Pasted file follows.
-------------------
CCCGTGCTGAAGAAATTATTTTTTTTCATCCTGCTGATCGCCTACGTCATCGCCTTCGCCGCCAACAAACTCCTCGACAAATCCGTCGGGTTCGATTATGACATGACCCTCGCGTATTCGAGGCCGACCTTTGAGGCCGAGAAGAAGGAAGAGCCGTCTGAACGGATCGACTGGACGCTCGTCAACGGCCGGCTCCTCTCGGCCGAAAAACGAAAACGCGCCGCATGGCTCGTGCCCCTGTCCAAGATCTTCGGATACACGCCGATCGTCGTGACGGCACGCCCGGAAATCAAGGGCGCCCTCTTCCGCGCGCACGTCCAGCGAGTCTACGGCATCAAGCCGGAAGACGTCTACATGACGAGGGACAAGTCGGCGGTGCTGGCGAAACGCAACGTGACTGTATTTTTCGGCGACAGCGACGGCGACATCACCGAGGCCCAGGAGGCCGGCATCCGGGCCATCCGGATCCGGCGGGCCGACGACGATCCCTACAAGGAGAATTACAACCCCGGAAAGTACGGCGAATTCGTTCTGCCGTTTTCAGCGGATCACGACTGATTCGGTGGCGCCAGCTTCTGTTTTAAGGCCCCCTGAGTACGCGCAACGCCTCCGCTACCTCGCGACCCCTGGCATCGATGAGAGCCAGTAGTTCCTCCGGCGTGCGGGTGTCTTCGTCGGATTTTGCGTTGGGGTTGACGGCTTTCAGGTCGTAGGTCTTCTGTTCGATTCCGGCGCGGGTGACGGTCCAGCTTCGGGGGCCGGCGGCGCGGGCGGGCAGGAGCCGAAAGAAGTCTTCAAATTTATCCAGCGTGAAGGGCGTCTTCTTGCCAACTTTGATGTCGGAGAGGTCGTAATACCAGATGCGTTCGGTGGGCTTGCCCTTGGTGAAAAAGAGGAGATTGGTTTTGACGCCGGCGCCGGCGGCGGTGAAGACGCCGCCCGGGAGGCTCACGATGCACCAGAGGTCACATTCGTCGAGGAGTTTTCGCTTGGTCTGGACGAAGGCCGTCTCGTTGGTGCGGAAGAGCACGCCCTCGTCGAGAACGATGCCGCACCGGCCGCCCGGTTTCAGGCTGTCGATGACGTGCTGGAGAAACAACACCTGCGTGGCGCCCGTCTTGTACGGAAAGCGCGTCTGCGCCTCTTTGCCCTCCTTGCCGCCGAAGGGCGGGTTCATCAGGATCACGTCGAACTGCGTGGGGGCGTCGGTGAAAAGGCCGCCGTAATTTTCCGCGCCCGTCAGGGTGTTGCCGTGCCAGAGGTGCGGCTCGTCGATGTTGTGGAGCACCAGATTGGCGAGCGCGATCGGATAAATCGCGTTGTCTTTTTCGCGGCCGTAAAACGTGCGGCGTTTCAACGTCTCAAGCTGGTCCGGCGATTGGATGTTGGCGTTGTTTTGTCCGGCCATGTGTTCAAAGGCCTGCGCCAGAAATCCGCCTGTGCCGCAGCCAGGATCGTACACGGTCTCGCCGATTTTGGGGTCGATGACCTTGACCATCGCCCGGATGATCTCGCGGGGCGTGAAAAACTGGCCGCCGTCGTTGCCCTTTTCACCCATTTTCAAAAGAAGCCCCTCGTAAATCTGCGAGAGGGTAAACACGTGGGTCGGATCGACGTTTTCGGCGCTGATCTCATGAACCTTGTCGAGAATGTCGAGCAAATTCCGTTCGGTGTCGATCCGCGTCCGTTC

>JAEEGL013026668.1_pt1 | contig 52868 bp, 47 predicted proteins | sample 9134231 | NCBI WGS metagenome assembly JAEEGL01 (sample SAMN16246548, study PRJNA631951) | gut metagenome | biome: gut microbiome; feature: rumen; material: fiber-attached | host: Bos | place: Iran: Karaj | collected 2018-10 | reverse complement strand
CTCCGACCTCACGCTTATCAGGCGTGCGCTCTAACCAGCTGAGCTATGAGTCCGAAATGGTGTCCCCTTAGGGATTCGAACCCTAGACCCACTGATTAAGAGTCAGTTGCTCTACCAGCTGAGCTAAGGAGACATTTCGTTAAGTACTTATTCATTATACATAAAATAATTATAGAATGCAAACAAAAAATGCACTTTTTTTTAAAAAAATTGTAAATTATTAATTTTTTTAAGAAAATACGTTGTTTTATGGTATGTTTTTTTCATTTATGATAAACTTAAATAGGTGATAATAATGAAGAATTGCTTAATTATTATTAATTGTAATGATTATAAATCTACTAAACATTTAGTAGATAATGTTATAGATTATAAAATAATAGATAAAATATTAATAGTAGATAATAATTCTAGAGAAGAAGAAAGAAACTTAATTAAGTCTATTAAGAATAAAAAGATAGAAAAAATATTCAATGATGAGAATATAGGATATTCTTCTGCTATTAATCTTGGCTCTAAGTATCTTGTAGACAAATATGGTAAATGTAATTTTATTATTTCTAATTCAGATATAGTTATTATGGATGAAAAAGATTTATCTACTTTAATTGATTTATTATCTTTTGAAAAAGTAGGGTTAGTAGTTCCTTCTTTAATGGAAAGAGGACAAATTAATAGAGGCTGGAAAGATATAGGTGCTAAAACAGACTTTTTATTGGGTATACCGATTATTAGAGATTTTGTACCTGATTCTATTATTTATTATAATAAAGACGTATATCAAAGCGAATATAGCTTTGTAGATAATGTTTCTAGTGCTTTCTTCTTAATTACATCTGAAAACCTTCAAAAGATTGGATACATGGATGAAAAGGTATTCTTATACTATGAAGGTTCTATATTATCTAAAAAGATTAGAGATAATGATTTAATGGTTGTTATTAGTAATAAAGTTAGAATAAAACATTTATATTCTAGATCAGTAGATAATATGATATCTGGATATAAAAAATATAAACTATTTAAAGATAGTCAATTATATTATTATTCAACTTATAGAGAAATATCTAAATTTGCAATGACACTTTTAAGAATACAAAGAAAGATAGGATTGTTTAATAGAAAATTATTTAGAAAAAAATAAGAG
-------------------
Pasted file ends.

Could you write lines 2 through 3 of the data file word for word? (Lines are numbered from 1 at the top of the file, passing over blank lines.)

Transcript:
>JAEEGL013026668.1_pt1 | contig 52868 bp, 47 predicted proteins | sample 9134231 | NCBI WGS metagenome assembly JAEEGL01 (sample SAMN16246548, study PRJNA631951) | gut metagenome | biome: gut microbiome; feature: rumen; material: fiber-attached | host: Bos | place: Iran: Karaj | collected 2018-10 | reverse complement strand
CTCCGACCTCACGCTTATCAGGCGTGCGCTCTAACCAGCTGAGCTATGAGTCCGAAATGGTGTCCCCTTAGGGATTCGAACCCTAGACCCACTGATTAAGAGTCAGTTGCTCTACCAGCTGAGCTAAGGAGACATTTCGTTAAGTACTTATTCATTATACATAAAATAATTATAGAATGCAAACAAAAAATGCACTTTTTTTTAAAAAAATTGTAAATTATTAATTTTTTTAAGAAAATACGTTGTTTTATGGTATGTTTTTTTCATTTATGATAAACTTAAATAGGTGATAATAATGAAGAATTGCTTAATTATTATTAATTGTAATGATTATAAATCTACTAAACATTTAGTAGATAATGTTATAGATTATAAAATAATAGATAAAATATTAATAGTAGATAATAATTCTAGAGAAGAAGAAAGAAACTTAATTAAGTCTATTAAGAATAAAAAGATAGAAAAAATATTCAATGATGAGAATATAGGATATTCTTCTGCTATTAATCTTGGCTCTAAGTATCTTGTAGACAAATATGGTAAATGTAATTTTATTATTTCTAATTCAGATATAGTTATTATGGATGAAAAAGATTTATCTACTTTAATTGATTTATTATCTTTTGAAAAAGTAGGGTTAGTAGTTCCTTCTTTAATGGAAAGAGGACAAATTAATAGAGGCTGGAAAGATATAGGTGCTAAAACAGACTTTTTATTGGGTATACCGATTATTAGAGATTTTGTACCTGATTCTATTATTTATTATAATAAAGACGTATATCAAAGCGAATATAGCTTTGTAGATAATGTTTCTAGTGCTTTCTTCTTAATTACATCTGAAAACCTTCAAAAGATTGGATACATGGATGAAAAGGTATTCTTATACTATGAAGGTTCTATATTATCTAAAAAGATTAGAGATAATGATTTAATGGTTGTTATTAGTAATAAAGTTAGAATAAAACATTTATATTCTAGATCAGTAGATAATATGATATCTGGATATAAAAAATATAAACTATTTAAAGATAGTCAATTATATTATTATTCAACTTATAGAGAAATATCTAAATTTGCAATGACACTTTTAAGAATACAAAGAAAGATAGGATTGTTTAATAGAAAATTATTTAGAAAAAAATAAGAG